One of the more interesting places I've visited in my career was the Thomas A. Edison Laboratory near Milwaukee when I was working for the parent company, McGraw-Edison.

    They had a high-voltage lab that was really neat, but the short-circuit lab was really impressive. It's where they tested, to destruction, high-voltage switch gear used in the power distribution business.

    The test cell had wall that were 10' thick reinforced concrete, and they needed them! The generator had a 500 ton flywheel to keep it turning when they shorted it out with the equipment under test, and could produce something 100 million Amperes for several full line cycles.

    The inside walls of the test cell were deeply scarred by surviving bits of equipment that had exploded under test.

    And they had a faint copper sheen to them from all the vaporized metal that had been deposited on them over the years....

    1. That's the kind of test that really pushes the mechanics to its limits. When they tell you in basic electricity that a short circuit goes to zero voltage and infinite current, they really mean it. Testing things that have to pass a few million amps in service (transcontinental powerline components), but then open the breaker for infinite current is rough. Really only that one way to do it. When the breaker opens, they have to blow away the arc that starts, or the arc just replaces the contact.

      The "lightning box" we'd use is commercial gear, although we went through a period of using homebrew boxes. Large banks of low-ESR electrolytic capacitors. For the equipment inside the plane, it was found that the long cables or long twisted pairs stretch out the pulse in time; this has the effect of lowering the amplitude and frequency of the pulse. This is all in industry standard documents (DO-160), but there's a handful of waveforms and handful of levels we'd test at. The customer decides what level they want the box to survive, usually depending on how much exposure it has to the outside world, and what it's used for.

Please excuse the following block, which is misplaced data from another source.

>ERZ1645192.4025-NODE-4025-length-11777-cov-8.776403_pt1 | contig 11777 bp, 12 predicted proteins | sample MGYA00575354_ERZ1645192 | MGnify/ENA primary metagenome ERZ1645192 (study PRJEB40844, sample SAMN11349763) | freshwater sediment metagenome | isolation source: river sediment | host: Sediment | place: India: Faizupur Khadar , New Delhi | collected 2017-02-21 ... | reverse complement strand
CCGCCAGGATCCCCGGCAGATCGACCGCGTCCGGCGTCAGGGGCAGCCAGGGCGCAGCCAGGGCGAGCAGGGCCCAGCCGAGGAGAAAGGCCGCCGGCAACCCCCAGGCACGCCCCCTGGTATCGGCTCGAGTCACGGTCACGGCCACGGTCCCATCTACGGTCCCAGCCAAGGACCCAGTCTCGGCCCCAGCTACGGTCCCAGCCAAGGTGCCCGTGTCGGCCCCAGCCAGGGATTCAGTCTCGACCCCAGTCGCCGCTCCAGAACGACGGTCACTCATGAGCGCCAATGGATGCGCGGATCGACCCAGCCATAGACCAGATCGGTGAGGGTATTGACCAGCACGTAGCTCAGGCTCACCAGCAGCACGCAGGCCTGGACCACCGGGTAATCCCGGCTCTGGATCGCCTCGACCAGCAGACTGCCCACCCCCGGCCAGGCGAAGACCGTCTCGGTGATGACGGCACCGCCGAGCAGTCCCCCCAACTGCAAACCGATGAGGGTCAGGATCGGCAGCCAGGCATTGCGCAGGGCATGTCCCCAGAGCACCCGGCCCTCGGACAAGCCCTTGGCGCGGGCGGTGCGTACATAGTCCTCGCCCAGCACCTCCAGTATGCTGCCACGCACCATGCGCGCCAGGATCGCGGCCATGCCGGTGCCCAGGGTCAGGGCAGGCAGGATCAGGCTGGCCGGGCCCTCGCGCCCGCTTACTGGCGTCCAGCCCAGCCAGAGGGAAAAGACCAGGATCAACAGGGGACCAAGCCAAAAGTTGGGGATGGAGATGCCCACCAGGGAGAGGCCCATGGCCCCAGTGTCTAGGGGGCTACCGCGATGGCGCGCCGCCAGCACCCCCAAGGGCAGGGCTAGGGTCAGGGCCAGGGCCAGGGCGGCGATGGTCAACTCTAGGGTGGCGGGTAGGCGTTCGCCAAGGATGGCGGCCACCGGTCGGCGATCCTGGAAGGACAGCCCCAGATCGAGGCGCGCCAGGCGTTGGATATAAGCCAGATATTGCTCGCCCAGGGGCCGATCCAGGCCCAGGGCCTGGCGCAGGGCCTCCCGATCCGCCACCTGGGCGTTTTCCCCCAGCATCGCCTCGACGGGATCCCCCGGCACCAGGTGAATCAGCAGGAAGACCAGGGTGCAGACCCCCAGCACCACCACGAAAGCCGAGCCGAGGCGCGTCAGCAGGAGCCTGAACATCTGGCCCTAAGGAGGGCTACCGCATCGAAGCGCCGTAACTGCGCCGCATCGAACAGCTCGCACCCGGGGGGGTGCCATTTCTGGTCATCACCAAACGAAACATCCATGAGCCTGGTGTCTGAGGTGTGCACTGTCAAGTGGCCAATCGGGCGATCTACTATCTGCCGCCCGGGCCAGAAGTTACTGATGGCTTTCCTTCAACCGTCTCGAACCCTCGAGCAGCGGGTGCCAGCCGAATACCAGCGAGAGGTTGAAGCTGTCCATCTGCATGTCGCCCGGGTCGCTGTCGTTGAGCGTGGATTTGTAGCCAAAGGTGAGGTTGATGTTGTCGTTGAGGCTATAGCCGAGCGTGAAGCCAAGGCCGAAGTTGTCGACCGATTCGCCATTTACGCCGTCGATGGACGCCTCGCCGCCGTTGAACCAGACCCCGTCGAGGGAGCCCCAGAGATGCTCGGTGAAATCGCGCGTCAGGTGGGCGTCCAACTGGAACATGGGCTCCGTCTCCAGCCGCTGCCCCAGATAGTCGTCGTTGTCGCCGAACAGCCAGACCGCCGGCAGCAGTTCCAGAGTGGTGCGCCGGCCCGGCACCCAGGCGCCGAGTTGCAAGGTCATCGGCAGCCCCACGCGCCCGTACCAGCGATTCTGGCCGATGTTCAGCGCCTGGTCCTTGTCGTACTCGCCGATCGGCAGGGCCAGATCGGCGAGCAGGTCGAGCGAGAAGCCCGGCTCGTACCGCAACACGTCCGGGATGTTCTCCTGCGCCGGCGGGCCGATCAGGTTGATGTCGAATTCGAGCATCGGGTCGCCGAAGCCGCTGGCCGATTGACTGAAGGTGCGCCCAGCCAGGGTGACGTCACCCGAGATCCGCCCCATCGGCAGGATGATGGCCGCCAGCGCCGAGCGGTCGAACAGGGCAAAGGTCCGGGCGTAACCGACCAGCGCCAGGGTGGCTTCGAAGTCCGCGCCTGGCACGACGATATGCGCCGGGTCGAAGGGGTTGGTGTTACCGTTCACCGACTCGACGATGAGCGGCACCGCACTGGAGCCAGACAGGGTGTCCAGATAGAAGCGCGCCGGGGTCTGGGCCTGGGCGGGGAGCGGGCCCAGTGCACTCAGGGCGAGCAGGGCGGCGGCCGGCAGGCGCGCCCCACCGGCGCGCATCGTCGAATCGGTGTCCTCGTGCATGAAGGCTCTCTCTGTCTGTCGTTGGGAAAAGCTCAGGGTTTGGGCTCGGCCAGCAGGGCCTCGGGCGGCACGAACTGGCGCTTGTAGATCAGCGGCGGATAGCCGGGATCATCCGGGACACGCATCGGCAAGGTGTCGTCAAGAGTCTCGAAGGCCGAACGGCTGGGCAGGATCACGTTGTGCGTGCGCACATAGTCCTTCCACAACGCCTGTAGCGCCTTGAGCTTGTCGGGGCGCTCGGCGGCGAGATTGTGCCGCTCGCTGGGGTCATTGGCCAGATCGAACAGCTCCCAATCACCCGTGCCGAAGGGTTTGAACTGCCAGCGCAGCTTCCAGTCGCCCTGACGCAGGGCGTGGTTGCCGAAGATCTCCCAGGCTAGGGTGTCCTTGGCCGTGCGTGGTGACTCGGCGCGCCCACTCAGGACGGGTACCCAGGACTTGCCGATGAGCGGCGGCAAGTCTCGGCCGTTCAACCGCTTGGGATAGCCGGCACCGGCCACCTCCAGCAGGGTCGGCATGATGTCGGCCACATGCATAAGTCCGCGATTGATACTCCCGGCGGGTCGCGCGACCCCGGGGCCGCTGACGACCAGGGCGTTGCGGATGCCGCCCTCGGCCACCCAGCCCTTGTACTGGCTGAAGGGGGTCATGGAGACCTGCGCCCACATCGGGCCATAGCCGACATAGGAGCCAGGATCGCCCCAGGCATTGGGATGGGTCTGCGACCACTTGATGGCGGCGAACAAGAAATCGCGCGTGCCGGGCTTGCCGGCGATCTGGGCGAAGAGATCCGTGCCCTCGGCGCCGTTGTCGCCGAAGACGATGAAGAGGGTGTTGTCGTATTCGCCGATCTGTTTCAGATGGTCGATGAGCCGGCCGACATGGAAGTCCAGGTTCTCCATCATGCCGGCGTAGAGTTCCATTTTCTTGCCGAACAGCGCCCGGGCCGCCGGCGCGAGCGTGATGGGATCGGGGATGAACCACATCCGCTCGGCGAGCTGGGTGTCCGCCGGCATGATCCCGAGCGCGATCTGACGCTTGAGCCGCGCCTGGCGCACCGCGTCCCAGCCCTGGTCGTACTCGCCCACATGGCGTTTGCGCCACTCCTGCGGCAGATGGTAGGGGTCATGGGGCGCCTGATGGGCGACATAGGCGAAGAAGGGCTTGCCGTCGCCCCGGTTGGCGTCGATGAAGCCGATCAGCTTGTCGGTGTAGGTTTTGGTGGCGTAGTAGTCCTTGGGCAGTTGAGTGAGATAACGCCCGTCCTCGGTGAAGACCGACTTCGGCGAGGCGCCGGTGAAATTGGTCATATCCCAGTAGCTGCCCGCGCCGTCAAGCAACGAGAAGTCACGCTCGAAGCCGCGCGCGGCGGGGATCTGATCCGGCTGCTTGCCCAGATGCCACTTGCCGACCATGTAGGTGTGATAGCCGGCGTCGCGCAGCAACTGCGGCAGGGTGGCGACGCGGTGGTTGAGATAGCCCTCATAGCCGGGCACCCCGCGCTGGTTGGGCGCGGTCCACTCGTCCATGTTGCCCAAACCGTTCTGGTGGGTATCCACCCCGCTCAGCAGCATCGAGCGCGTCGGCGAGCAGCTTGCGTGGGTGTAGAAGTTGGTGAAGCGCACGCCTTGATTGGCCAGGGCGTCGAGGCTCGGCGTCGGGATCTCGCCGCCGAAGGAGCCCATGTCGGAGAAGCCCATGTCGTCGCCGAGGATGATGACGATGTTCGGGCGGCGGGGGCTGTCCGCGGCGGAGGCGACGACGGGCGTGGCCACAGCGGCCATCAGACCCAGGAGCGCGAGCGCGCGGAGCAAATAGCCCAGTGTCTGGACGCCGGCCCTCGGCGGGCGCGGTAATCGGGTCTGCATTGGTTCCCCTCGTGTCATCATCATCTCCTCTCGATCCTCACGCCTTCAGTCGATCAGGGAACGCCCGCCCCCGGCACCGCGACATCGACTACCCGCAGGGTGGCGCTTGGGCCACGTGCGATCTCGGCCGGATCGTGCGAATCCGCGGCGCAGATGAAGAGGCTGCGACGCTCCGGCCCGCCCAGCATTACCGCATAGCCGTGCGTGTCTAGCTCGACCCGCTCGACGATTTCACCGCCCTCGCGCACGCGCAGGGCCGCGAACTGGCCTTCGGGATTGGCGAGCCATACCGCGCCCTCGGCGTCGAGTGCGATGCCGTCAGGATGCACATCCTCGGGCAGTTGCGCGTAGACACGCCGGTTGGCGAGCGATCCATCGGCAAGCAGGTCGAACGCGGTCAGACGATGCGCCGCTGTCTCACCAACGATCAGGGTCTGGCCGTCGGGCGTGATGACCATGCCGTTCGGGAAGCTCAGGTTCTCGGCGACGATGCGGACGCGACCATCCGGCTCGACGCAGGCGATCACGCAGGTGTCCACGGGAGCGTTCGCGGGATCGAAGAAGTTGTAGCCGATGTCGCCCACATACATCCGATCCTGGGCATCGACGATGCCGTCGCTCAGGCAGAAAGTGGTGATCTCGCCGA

Most of the time, it's strangely non-eventful to watch. No arcs, no sparks, no ozone smell just the test conductor pressing button. We're talking maybe 5000V at 5000A for 10 to 50 microseconds.

  4. Yeah, the whole reason for existence of that lab was to see how things failed when they were subjected to 1000's of times their ratings.

    Forgot to mention the high-speed film cameras. Since there wasn't much (if anything) left of the test articles, they filmed everything from multiple angles at 400, 1000, and 10,000 frames per second.

    Ever see a piece of 4/0 copper wire explode at 10,000 frames per second? Pretty interesting to watch how the magnetic field caused by that much current makes the individual strands of the cable repel each other!

    1. Ever see the quarter shrinking gallery?

      Using enormous pulses to generate magnetic fields that deform coins and all sorts of things. We're talking thousands of Joules and 10s of thousands of volts.

  5. Haven't seen that in years.

    Amazing what Eddy Currents and Induced Magnetic Fields can do!

    The first time I looked into one of our big control cabinets that had suffered some some of MAJOR fault, it impressed me that the LARGE cable ties we had used to secure the 4/0 480 Volt feeder cables had been ripped apart, and the cables were twisted every which way.

    Electromagnetism In Action!